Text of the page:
Pistorius, whose lower legs were amputated as a baby, killed Steenkamp on February 14 last year by firing four 9mm rounds into the locked door of a toilet cubicle in what he said was the mistaken belief an intruder was hiding behind it.

Network Africa: Twin Explosions Rock Nigeria As Killings Subside In South-Sudan

Network Africa MAPOn this edition of Network Africa, as always, we begin at home in Nigeria and it’s on a very unfortunate note.

On Tuesday May 20, the terminus market was the scene of the twin explosions in Jos metropolis, North Central Nigeria.

The explosions are believed to have been caused by an improvised explosive device which went off in the busy main market.

Based on eye witness accounts, just when people were struggling to comprehend what had just happened and tried to rescue victims of the first explosion, another blast occurred ten metres away, 15 minutes later.

Still on the African continent, things seem to be looking up in South Sudan, as killings have descended dramatically and donors including the US and the UK have pledged more than $600million in aid to the country during a conference in Norway.

The judge in the trial Oscar Pistorius has ordered him to start daily tests on Monday, May 23, in order to assess his mental state when he killed his girlfriend.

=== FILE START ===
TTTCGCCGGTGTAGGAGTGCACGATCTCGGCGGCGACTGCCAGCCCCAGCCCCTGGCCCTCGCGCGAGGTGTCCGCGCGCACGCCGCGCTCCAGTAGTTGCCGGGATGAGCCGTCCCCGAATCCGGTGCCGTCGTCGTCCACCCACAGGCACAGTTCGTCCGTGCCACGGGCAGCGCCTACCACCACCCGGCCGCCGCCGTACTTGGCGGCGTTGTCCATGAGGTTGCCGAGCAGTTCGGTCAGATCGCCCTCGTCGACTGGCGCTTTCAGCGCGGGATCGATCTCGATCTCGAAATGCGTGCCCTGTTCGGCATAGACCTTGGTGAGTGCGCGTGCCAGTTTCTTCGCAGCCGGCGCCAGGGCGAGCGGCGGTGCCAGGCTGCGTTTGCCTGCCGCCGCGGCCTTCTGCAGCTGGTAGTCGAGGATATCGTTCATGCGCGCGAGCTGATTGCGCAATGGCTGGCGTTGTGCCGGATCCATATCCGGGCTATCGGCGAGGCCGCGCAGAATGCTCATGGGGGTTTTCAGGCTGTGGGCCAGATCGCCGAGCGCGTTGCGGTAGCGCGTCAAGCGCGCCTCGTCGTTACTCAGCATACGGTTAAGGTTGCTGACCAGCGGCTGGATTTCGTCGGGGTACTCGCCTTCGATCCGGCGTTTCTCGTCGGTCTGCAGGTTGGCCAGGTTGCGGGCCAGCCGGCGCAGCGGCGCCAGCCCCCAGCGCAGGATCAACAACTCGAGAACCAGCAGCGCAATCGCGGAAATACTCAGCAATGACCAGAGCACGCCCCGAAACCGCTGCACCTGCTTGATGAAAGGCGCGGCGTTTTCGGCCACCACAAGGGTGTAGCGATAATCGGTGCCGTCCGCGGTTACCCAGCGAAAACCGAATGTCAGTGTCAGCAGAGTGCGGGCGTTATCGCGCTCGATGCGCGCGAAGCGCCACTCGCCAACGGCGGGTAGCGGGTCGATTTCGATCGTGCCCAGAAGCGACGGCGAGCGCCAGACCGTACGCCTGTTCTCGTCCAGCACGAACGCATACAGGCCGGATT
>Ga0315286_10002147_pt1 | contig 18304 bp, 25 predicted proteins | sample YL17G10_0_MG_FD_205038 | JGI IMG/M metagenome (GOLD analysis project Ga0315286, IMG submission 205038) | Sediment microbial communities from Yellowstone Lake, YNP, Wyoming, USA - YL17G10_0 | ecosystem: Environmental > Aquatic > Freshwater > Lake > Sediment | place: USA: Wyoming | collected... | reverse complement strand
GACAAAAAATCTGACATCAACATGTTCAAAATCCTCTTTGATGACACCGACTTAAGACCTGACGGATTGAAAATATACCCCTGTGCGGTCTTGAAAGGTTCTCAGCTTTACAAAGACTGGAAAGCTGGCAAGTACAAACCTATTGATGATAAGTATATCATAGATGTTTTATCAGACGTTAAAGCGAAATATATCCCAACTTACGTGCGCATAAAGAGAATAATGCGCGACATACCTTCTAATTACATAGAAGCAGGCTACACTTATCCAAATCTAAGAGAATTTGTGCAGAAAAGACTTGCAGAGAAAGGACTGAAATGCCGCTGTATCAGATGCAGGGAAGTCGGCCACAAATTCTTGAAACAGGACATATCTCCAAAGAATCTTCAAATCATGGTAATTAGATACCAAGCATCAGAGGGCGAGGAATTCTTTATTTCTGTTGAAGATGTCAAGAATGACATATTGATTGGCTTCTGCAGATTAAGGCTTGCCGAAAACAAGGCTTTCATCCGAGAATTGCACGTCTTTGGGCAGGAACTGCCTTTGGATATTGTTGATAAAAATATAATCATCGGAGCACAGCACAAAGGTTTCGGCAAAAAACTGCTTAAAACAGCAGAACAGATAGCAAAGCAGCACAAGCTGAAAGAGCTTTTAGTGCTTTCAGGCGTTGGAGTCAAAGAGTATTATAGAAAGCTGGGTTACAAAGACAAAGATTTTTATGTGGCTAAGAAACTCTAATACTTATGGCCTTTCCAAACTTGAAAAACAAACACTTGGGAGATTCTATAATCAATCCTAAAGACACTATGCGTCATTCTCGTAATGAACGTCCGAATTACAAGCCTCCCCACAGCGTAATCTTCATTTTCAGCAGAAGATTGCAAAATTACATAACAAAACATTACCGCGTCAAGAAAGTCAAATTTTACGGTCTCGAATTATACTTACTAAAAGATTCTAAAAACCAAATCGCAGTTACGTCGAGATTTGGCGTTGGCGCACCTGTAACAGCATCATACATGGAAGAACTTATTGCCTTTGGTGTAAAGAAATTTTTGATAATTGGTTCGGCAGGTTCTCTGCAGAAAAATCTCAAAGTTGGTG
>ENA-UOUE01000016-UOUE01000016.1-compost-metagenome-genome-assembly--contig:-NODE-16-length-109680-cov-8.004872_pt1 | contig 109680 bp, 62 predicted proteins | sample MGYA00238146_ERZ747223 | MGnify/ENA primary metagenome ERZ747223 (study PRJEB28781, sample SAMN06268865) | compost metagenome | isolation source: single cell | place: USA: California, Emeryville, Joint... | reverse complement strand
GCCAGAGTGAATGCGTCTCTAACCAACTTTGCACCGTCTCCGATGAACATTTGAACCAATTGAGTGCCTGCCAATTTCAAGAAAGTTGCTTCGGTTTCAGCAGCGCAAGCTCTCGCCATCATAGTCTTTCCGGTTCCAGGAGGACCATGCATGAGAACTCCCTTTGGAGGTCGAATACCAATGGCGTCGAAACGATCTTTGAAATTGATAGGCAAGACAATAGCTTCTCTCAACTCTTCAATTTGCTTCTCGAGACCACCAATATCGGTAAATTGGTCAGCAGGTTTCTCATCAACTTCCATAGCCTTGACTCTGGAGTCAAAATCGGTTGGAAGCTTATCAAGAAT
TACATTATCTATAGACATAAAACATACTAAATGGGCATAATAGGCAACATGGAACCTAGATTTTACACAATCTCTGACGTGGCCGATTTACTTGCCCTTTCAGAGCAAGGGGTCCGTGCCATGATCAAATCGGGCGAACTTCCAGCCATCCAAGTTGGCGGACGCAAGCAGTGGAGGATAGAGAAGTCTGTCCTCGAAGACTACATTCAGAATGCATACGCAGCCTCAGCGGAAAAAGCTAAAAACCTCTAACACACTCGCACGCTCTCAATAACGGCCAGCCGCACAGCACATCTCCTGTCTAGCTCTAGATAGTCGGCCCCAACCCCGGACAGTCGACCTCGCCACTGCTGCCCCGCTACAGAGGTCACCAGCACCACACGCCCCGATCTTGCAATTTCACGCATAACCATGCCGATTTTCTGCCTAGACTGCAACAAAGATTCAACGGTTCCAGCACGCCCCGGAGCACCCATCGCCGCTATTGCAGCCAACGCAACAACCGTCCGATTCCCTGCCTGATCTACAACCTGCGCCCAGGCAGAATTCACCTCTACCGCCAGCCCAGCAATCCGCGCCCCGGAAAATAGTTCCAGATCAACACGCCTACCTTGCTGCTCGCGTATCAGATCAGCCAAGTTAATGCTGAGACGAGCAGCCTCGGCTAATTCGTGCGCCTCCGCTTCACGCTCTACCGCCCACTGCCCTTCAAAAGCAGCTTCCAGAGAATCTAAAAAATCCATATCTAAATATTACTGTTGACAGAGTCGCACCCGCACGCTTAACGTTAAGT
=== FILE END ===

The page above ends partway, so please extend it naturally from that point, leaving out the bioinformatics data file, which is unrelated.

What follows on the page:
Judge Thokozile Masipa told the South African athlete to attend a psychiatric hospital in Pretoria as an outpatient for a month, and this comes after a defense witness said that the double amputee was suffering from generalized anxiety disorder.

Egyptians will be heading to the polls next week to elect a new president and without surprise, demonstrations were in full swing during the week and things turned violent when 3 riot police were killed as they tried to disperse protesters.

Speaking of Egypt, a court in the country has sentenced former President Hosni Mubarak to three years in prison after finding him guilty of embezzling public funds.

His two sons, Alaa and Gamal, were also convicted and given four-year terms. The three were also fined $3million and ordered to repay the $17.6million which they were accused of stealing.